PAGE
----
Victoria’s Secret ‘Rethinking’ Annual Fashion Show, Considering a ‘New Kind of Event’

Victoria's-Secret-rethinking-annual-fashion-show
Barbara Palvin, Yasmin Wijnaldum, Winnie Harlow, Gigi Hadid, Kendall Jenner, and Alexina Graham walk the runway during the 2018 Victoria's Secret Fashion Show at Pier 94 on November 8, 2018 in New York City. Dimitrios Kambouris/Getty Images for Victoria's Secret

It’s possible the world has seen it’s last Victoria’s Secret fashion show — or, at least, the last on TV.

In a memo obtained by CNBC on Friday, May 10, L Brands CEO Les Wexner said the company is “rethinking” the annual fashion show in favor for “a new kind of event.”

The memorandum sent to employees further explained that network T.V. no longer seemed like the “right fit” for the event, which has been shown on ABC and CBS for over 20 years. “Fashion is a business of change,” he wrote. “We must evolve and change to grow.”

Even with an A-list roster of models — including Bella and Gigi Hadid, Lily Aldridge and Behati Prinsloo — and chart-topping performances, ratings for the telecast have dramatically dropped over the past few years. Last winter’s show worst in its history.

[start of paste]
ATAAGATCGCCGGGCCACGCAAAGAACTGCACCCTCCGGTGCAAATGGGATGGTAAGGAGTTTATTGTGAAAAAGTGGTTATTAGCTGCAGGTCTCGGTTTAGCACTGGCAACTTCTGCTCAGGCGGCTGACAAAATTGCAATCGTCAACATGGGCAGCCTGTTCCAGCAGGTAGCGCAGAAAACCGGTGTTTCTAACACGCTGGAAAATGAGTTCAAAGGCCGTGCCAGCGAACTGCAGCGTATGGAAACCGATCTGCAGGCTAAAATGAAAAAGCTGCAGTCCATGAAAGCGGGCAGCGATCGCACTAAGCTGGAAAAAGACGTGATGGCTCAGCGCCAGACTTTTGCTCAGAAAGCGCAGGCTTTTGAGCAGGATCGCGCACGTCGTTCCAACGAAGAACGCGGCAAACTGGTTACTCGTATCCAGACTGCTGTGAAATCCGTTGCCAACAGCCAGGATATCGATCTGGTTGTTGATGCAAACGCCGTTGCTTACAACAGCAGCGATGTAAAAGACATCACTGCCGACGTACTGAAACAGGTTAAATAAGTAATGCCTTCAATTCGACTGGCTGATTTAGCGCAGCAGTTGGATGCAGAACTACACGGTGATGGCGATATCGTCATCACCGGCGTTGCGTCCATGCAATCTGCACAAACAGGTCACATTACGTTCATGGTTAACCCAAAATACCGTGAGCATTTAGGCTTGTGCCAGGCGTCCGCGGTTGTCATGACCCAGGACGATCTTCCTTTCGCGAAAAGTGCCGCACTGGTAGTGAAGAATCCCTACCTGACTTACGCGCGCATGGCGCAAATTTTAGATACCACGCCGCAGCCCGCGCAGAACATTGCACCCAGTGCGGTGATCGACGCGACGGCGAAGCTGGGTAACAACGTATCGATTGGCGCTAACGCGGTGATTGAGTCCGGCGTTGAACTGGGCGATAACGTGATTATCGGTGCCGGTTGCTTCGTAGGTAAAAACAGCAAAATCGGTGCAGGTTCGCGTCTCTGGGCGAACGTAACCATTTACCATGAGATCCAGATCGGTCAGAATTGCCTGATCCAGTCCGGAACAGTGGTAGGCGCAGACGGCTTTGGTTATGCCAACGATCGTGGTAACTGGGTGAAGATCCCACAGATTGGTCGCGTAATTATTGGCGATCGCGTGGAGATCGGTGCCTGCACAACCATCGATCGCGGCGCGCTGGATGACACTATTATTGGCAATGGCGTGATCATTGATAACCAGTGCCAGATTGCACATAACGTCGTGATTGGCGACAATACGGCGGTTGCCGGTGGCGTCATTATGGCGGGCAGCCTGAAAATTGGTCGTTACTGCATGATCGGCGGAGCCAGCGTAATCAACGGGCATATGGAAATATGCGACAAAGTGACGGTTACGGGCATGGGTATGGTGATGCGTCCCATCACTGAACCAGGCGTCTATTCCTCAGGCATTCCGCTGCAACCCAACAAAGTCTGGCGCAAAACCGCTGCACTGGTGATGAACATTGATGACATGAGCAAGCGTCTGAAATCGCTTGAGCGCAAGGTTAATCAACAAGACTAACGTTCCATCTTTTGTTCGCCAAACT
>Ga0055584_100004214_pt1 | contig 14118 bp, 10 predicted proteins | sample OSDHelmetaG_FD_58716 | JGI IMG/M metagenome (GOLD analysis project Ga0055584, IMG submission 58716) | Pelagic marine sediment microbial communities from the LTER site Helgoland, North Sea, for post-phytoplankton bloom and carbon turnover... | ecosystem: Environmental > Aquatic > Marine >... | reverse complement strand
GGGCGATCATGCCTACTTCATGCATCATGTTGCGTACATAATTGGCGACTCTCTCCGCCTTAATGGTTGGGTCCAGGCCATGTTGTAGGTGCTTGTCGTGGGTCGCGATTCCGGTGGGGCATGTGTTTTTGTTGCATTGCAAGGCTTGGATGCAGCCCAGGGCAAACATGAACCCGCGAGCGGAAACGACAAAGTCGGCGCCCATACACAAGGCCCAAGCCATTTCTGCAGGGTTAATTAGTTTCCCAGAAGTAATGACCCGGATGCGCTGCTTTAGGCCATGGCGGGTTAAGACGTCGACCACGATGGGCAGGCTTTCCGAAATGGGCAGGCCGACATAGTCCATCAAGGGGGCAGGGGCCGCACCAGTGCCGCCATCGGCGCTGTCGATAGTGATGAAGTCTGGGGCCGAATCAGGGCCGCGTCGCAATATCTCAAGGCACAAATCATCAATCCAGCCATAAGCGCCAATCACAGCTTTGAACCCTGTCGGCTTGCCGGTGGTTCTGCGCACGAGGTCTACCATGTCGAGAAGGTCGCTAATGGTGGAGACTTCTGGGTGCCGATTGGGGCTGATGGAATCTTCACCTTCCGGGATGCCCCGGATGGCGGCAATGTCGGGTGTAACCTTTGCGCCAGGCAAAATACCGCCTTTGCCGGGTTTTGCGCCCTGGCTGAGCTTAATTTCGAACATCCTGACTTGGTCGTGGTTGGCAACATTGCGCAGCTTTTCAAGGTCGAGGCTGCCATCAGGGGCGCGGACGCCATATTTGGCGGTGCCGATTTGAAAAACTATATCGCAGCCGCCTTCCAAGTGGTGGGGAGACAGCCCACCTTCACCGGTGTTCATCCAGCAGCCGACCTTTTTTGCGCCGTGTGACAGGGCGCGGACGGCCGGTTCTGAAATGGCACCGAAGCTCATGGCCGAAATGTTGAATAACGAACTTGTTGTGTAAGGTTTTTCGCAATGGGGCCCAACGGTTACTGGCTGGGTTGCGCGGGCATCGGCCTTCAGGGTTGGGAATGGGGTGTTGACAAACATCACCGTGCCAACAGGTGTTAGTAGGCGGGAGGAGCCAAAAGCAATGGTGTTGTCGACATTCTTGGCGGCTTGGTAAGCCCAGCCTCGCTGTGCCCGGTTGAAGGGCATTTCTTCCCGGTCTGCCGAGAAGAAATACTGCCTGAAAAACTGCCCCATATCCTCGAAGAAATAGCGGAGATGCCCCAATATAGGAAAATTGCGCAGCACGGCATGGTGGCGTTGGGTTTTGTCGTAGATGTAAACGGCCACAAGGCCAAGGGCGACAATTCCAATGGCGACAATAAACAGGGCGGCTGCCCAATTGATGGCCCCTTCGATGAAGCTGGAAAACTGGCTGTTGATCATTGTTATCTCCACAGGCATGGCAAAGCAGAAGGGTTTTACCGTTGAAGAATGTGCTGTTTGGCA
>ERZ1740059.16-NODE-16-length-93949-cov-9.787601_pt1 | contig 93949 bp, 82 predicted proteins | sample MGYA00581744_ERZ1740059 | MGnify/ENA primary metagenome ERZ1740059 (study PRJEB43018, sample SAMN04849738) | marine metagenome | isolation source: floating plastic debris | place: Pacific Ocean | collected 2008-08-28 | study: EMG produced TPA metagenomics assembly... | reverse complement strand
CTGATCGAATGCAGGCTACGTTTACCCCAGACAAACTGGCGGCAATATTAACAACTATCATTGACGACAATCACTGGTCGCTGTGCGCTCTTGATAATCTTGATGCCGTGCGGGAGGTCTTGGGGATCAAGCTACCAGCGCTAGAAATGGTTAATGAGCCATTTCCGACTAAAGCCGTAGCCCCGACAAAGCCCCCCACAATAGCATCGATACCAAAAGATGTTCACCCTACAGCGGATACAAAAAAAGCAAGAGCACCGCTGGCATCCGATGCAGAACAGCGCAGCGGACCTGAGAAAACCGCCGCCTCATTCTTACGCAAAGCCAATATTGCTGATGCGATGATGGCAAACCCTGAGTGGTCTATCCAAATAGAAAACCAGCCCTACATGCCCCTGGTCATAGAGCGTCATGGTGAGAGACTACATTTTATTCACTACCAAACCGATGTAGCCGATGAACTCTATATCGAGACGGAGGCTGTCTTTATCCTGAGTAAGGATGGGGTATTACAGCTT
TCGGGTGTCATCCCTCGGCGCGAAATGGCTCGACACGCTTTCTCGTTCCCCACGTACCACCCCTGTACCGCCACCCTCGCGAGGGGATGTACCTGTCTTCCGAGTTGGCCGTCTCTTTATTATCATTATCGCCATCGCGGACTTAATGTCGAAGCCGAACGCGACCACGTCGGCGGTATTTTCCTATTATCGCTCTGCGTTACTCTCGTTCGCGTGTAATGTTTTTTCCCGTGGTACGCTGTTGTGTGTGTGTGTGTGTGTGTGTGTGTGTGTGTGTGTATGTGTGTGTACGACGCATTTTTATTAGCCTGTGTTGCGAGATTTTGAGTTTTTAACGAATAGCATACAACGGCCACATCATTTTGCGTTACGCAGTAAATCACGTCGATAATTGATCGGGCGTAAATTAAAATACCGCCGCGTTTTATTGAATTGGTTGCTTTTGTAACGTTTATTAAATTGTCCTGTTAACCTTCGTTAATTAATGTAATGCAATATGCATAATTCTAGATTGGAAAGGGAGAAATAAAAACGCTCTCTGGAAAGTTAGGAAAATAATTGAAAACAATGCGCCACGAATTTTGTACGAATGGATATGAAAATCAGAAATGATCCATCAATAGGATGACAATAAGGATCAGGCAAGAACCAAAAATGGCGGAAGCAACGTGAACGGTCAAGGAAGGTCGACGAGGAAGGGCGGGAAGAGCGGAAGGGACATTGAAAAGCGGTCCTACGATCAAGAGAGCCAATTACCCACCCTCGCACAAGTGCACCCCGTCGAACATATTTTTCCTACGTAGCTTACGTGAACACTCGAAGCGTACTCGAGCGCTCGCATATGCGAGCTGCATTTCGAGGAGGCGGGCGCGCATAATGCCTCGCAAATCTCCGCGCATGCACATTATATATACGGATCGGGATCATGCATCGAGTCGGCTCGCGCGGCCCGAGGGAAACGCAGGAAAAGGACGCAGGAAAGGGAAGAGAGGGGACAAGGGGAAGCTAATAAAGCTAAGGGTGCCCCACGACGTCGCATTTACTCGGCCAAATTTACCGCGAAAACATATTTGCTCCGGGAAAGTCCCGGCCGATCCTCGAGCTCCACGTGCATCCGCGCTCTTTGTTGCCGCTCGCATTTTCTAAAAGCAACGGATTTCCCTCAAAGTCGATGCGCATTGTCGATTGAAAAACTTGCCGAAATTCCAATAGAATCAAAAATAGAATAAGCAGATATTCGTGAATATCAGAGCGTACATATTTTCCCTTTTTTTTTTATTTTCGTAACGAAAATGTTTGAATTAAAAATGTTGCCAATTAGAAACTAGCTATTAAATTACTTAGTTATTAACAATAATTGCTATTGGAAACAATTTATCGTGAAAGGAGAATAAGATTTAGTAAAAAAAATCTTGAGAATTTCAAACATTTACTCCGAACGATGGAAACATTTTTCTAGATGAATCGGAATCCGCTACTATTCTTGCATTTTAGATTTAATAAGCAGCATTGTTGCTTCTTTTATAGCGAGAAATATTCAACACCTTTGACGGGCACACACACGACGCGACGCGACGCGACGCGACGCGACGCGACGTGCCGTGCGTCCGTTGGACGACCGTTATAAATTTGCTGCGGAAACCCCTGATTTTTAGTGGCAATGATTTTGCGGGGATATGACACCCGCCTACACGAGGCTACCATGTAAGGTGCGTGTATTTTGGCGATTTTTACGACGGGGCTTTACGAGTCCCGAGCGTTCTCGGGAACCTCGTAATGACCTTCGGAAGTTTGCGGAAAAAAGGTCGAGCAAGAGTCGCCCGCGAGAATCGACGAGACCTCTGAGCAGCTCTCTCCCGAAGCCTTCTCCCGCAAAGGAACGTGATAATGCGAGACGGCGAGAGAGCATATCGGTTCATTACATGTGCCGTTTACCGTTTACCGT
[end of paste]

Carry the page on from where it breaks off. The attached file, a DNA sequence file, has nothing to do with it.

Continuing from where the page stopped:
Not to mention the lingerie company been facing a lot of criticism of late. One common complaint: the company has continuously shown a lack of diversity when it comes to different shapes, sizes and, well, women! When chief marketing officer Ed Razek was asked by Vogue ahead of the 2018 show if he thought transgender models would walk the the catwalk, he replied, “No. No, I don’t think we should.” His reasoning: “Because the show is a fantasy.”

Holding steadfast to its traditional view of sexiness has put the lingerie brand in stark contrast to other more millennial-friendly lines like American Eagle’s Aerie, which has been in the forefront of body positivity, showcasing unretouched campaign images of women of all sizes. Jumping on the celebrity bandwagon, its latest campaign for spring included Busy Philipps, Jameela Jamil, Samira Wiley, Iskra Lawrence and Aly Raisman.

Whether this move means the show will continue as usual and be streamed online rather than shown no TV or morph into a new event completely remains to be seen. But one thing is for sure: Times are changing for what the consumers want in their lingerie — and from lingerie brands.

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